The same is true for the empire of Saba – a Muslim state even though the Sabaans apparently did not know anything about Arab male moon deity worship: “There was for Saba. Aforetime, a Sign in their home-land – two Gardens to the right and to the left....But they turned away (from Allah) and We sent against them the flood (released) from the Dams....they ungratefully rejected Faith:..”[34:15-17]

The chief city of ancient Saba was in fact succored by a large damming of the local river turning a barren valley into a paradise of farms, orchards, and productive land. This was one of the reasons for the immense wealth of the Sabaan state – its ability to export its surplus agricultural and associated manufactures throughout the Middle East. The destruction of the massive dam structures and the intricate agricultural terracing and irrigation works, was the result of a civil war, but in the Muslim fantasy world this was of course ascribed to the moon deity since apparently, 1700 years before Mohammed the Sabaans were insufficiently Islamic. Due to this the rich state of Saba was eradicated.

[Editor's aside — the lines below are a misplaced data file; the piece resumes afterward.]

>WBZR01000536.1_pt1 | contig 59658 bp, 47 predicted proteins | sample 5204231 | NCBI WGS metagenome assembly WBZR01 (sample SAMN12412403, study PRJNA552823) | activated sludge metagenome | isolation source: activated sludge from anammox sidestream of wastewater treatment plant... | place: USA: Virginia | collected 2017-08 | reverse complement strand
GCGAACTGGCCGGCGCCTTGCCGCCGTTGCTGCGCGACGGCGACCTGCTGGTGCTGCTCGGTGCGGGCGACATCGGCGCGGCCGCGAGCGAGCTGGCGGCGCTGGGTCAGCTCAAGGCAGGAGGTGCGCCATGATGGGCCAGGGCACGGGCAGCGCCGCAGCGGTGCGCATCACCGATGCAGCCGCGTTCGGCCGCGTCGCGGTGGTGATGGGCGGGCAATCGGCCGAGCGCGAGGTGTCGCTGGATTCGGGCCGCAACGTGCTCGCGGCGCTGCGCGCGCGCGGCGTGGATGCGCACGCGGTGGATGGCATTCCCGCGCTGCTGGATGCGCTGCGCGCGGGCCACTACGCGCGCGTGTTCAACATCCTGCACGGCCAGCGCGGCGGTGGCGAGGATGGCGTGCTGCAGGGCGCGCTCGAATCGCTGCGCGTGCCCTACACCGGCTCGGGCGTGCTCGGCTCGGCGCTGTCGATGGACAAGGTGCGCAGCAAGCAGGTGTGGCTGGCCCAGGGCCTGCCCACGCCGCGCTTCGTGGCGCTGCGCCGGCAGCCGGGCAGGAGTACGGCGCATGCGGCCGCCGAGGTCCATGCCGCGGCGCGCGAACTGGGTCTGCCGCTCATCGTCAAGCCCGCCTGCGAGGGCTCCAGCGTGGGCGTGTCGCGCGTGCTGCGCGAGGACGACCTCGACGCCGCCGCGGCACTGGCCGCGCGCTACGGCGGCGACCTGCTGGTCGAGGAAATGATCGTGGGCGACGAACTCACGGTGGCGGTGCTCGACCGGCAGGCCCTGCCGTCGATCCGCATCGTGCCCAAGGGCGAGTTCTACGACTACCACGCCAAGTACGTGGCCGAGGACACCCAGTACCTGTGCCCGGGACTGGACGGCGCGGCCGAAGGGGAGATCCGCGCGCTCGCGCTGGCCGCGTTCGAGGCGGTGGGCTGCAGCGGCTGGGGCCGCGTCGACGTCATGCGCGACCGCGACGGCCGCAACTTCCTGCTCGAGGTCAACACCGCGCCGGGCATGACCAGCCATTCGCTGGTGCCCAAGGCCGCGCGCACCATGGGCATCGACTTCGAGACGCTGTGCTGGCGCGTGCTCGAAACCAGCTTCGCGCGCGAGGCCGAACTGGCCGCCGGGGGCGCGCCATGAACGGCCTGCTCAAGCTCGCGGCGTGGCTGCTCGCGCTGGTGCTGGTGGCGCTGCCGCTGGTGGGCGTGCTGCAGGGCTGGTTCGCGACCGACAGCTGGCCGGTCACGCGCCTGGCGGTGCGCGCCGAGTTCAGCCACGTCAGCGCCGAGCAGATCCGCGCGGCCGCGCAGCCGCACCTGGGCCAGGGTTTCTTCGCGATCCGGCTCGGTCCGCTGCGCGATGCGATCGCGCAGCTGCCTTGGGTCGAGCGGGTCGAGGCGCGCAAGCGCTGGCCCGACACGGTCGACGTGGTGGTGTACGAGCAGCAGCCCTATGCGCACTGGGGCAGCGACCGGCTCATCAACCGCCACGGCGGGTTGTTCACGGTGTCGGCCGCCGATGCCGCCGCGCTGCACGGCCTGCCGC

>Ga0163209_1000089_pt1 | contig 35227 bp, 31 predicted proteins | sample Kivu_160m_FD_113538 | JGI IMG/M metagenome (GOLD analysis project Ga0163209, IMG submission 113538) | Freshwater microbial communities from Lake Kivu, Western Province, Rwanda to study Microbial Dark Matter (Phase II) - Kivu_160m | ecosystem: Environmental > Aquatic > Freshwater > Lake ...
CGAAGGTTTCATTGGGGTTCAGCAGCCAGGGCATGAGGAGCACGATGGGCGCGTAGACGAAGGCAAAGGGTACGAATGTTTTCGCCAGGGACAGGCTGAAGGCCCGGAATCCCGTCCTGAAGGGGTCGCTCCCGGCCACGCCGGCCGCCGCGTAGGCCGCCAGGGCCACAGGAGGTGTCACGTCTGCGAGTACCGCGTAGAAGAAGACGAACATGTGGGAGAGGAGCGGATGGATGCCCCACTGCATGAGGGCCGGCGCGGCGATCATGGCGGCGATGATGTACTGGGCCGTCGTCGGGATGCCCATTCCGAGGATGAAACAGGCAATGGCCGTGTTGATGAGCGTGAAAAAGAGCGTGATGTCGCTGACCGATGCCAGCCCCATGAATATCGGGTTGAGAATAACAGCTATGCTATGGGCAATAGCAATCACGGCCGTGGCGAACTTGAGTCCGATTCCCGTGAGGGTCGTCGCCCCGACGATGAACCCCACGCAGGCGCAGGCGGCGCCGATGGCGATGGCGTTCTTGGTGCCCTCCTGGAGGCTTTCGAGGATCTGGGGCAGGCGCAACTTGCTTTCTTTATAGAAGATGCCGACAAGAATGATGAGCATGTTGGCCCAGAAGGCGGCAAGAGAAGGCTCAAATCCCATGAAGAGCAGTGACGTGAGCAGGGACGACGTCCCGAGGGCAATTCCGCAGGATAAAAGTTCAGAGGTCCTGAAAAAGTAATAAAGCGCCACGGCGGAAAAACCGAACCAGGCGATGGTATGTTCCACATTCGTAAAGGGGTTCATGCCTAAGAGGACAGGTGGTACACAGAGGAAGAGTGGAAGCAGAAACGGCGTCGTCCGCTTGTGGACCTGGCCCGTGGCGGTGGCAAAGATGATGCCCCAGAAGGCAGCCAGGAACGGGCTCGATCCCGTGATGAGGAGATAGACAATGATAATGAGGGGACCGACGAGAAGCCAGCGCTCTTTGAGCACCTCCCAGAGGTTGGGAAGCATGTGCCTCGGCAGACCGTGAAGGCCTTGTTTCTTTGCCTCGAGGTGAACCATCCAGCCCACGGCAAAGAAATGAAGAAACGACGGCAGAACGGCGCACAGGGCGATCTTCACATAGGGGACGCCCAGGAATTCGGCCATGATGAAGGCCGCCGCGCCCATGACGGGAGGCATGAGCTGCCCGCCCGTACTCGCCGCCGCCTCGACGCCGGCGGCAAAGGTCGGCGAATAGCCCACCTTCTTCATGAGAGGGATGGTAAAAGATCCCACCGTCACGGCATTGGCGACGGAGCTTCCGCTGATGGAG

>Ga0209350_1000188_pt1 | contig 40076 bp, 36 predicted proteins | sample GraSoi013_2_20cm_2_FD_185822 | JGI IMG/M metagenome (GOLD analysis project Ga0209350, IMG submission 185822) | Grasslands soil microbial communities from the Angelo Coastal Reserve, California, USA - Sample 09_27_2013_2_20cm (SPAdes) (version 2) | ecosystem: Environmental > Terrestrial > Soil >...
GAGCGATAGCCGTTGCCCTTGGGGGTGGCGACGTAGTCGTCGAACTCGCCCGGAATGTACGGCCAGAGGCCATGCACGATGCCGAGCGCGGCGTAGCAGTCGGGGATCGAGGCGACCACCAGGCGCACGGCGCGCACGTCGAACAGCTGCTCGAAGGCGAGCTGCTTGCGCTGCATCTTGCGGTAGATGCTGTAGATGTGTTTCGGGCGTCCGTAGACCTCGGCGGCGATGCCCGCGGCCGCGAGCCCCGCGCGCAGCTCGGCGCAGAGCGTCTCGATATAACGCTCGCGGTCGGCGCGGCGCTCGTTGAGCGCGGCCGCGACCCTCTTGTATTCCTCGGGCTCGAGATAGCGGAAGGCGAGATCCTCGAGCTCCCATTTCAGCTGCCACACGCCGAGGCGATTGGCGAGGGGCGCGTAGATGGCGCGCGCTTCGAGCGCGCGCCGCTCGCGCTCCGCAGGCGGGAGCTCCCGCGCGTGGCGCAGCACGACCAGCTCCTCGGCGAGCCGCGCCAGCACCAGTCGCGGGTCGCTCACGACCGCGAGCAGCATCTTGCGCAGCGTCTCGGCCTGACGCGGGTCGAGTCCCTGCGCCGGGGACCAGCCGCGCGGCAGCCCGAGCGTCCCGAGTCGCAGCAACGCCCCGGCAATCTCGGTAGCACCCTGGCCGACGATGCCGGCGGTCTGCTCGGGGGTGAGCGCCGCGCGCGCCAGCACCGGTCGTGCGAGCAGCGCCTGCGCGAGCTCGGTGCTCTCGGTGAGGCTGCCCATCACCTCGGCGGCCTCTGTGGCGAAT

The intent of this Sura is plain. The ancient and wealthy states of Solomon and Saba went into decline thanks to the anger and punishment of Allah. In reality both declined for a number of specific socio-economic and military reasons. But facts in the Arabic mind are secondary to fantasy. Allah was the one who laid low Solomon's state, just as he wiped out the once prosperous Yemenis. If you are insufficiently Islamic your destruction is assured. That is the theme of this sura.

It is just another example of Muslim theological madness.


[Note: This sura is taken from 'The Holy Quran', translated by Abdullah Yusuf Ali, reprinted in 1995, Goodword Books. Regarded as one of the best translations from Arabic to English of the Koran.]